GLP Go Great Guns at Glastonbury

Picture: Tom Campbell

GLP’s award-winning X4 Bar 20s were out in force at this year’s Glastonbury Festival, led by Andi Watson, who had already been lighting Radiohead on tour using 14 of the large X4 L as well as quantities of Bar 20s and Bar 10s. The inventory was supplied by Neg Earth.

Speaking of the Bars, he exclaimed: “I love how you can make light move within these fixtures. I am looking for texture, beams and movement and the X4 Bars do that really well.” All are pixel controlled through the grandMA desk.

Of the large X4 L Watson added: “While I’ve always been a big fan of the X4, when we came to do the tour, knowing we would be headlining Coachella and Glastonbury, I knew I wouldn’t be able to light the crowd adequately with these. So on those two front trusses, the lights are mainly X4 L.”

Elsewhere award-winning Tobias Rylander of Seven Design Works used 36 GLP Impression X4 Bars with London Grammar on the John Peel Stage. These were suspended from a pipe attached to the overhead truss.

On the Pyramid stage Michael Straun used quantities of X4 Bar 20s with the XX. These were predominantly in vertical strips built into custom scenic pieces with a mirror coating. The mirrors rotated throughout the show and were used as a canvas to bounce the light from.

He said the real competitive edge of the Bars is giving the designer the ability to create one light curtain but at the same time initiate the single pixels to make gradients and mapped effects. “In fact, we have been using them in a couple of ways. One is to bounce off other mirrors, another is to light the stage/band and create effects in the haze/smoke. I can also use the tilt function to create the effect of bending light — then the mirrors are either static or rotating to create different effects.” A grill is placed in front of the lights to help conceal the actual light source.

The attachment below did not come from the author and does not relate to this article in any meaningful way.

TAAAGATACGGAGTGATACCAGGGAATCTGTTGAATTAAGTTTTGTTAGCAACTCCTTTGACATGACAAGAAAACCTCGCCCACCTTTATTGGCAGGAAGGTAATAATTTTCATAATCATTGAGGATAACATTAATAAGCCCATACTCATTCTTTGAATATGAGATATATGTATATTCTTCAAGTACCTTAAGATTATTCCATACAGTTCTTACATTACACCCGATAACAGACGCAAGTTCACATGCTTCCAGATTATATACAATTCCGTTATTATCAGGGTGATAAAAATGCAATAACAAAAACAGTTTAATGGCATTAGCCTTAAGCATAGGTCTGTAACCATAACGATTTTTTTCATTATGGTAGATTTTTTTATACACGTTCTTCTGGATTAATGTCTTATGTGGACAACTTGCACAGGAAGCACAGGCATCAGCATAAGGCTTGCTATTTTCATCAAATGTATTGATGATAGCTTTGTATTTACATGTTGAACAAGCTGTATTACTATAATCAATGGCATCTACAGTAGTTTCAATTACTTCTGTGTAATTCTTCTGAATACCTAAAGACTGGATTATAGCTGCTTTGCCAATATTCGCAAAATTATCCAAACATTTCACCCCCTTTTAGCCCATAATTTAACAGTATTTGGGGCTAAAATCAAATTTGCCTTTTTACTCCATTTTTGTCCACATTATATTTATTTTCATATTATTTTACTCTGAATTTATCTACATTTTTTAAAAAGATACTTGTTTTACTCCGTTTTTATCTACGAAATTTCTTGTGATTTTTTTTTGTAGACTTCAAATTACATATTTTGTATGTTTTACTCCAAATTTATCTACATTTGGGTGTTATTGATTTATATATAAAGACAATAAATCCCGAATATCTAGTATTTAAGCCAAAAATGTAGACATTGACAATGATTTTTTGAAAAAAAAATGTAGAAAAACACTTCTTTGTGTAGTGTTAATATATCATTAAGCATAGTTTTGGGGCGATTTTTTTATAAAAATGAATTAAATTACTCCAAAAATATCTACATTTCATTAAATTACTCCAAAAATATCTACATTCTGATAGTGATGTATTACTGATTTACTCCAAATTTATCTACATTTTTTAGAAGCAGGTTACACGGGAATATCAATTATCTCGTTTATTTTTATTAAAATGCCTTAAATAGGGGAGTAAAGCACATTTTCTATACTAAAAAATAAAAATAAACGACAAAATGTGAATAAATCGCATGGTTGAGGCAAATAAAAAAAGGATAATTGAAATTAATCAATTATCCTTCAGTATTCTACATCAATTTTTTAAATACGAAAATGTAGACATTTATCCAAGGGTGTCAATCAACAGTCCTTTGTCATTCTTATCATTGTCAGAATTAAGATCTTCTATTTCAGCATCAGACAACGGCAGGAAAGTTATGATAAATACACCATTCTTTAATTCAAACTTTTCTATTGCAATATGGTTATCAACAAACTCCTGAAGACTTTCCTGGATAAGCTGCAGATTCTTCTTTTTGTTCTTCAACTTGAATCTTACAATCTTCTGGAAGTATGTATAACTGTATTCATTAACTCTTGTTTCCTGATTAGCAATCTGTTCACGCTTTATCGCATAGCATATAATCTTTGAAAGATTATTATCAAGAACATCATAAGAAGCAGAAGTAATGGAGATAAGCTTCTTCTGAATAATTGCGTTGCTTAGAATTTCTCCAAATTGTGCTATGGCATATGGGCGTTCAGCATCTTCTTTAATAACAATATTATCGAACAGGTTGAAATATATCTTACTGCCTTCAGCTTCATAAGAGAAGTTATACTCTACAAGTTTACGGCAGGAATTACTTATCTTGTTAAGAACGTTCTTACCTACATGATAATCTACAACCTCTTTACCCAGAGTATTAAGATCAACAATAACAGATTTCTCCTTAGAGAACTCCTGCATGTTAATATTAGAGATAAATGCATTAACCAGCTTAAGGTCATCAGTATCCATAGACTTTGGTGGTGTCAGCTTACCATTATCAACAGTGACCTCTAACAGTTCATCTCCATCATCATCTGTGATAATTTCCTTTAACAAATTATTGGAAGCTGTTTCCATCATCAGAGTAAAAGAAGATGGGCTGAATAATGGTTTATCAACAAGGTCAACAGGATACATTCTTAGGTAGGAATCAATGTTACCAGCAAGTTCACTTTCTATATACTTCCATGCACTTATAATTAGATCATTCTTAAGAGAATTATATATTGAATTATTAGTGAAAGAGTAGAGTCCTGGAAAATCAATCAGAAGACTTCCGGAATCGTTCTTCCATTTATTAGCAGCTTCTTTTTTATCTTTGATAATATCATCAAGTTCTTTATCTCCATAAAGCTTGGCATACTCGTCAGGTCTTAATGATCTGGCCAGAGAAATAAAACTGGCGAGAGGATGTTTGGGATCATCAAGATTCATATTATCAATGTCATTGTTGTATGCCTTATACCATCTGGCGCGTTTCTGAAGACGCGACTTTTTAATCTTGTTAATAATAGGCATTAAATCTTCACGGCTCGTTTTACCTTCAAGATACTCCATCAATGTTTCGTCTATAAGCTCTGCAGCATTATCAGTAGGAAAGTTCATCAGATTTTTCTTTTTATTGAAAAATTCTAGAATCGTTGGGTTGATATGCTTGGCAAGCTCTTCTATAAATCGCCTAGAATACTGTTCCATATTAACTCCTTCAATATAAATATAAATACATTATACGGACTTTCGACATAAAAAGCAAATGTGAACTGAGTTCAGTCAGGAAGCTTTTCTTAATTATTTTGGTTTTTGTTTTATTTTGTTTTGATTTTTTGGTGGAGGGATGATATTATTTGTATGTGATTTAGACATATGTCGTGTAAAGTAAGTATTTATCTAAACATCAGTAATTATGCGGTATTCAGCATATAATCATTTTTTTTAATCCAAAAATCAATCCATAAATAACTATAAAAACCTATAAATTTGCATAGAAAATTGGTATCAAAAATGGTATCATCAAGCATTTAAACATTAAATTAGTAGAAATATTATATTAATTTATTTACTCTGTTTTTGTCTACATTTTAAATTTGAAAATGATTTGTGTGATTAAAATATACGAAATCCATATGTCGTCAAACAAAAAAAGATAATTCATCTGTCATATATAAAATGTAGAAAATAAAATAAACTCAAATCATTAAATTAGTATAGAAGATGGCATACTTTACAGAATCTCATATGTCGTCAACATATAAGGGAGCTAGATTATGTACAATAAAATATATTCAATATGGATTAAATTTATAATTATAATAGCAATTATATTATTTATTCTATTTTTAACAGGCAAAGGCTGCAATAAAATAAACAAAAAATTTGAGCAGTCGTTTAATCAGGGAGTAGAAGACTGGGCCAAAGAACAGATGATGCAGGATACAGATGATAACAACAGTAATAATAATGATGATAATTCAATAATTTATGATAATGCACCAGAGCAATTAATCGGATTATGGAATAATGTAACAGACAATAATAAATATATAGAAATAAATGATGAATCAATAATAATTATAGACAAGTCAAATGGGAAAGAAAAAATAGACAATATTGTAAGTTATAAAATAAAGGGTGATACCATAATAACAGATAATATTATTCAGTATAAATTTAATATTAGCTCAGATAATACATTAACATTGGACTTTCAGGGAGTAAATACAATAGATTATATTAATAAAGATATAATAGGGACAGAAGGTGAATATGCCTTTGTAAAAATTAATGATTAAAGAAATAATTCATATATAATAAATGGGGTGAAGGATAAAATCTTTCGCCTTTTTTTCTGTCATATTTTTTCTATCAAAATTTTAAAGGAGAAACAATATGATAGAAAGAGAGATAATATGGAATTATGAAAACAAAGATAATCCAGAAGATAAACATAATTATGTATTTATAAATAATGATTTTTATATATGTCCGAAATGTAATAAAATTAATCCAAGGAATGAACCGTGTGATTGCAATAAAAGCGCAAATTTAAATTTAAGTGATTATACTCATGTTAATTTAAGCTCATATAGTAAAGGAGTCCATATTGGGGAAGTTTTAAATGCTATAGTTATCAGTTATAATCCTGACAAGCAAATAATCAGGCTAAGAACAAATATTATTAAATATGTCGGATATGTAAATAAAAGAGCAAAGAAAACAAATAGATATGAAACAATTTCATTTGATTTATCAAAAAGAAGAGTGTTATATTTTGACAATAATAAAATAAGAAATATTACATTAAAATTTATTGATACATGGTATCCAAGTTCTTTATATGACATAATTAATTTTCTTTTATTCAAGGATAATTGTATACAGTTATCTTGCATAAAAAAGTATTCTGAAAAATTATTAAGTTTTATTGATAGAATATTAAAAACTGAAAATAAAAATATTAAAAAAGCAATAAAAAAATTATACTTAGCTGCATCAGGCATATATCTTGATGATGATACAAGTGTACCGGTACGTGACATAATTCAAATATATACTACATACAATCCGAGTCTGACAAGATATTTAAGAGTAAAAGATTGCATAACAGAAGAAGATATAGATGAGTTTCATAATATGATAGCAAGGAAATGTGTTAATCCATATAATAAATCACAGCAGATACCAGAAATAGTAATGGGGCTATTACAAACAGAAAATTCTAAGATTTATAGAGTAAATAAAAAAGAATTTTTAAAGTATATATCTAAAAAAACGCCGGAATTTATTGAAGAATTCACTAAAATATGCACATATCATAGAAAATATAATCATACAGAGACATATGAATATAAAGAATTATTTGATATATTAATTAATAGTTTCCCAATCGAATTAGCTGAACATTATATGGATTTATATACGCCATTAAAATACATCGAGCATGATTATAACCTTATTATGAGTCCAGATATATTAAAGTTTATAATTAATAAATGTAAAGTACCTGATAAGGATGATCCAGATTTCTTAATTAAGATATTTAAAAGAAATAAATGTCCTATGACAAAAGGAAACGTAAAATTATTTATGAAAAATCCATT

And he could scarcely be happier with the results. “The Bar 20’s are great at creating different effects,” he reported. “We are trying to use a lot of colour gradients and they look amazing doing that. They are nice and bright so they bounce off the mirrors well — and when zoomed down they have extra strength and clarity.”

On the Other Stage meanwhile, alt-J’s LD, Jeremy Lechterman was carrying 84 X4 Bar 20’s. Bars, supplied by Liteup Events. Speccing up for the tour, he said, “We knew we wanted a vertical batten behind the LED surfaces, and when compared to other linear tilting battens, the X4 Bar won due to its pixel density and output.”

Another GLP devotee Liam Griffiths continues to work with Clean Bandit, and Entec supplied his X4 Bar 20s for use with the band on the John Peel Stage. Also on the Other Stage was Stormzy, with his set likewise illuminated with the X4 Bar 20 battens, courtesy of Stephen Bewley. Meanwhile Tom Campbell, who has worked closely with GLP, notably on some of their exhibition stand designs, used the Bars for Frank Carter, while GSL supplied Ed Warren not only with Bars but also X4’s for Metronomy on the John Peel Stage. Other bands whose sets were lit up with the X4 Bar 20 battens on the John Peel Stage were Phoenix and Future Islands, with Josh Mansfield the man responsible for the latter.

Mansfield is another LD who has fallen under the spell of GLP’s X4 Bar 20s. “I first used these fixtures on a tour with British rock band, Lower Than Atlantis,” he reported. “I took four of them as part of a small package and they proved to be a serious addition to a small club tour lighting set. But more recently I have been able to put them to the test in a variety of scenarios.”

He is using 17 of the X4 Bar 20’s in his touring package for various functions such as Key light, Cyc light, Wash light, Strobe and Pixel FX. “I have five Downstage, six Upstage and three each, stage left and right, mounted on 5FT pipes for key light.” He says that vendors, TSL “pulled out all the stops to make our tour happen.”

And GLP’s game-changing battens have certainly been delivering for him. “My two favourite features of the X4 Bar are the extreme linear zoom, very wide which is great for ensuring Sam, the frontman,is always visible, and at the same time very tight to create that unique flat bar/beam look.

“The other great thing I love is the pixel effects. For one song, Inch of Dust, I turn all the Bars around to point at the band and silver cyc with a mixture of wide/tight zoom creating a chase of shadows. The option to only use one pixel at a time means the shadows can jump like a series of sequential photos, shot at a low frame rate.”

And so the X4 Bar 20’s remarkable success story, and as all the production teams broke site down in Somerset much of the GLP inventory went off support bands on their touring schedules.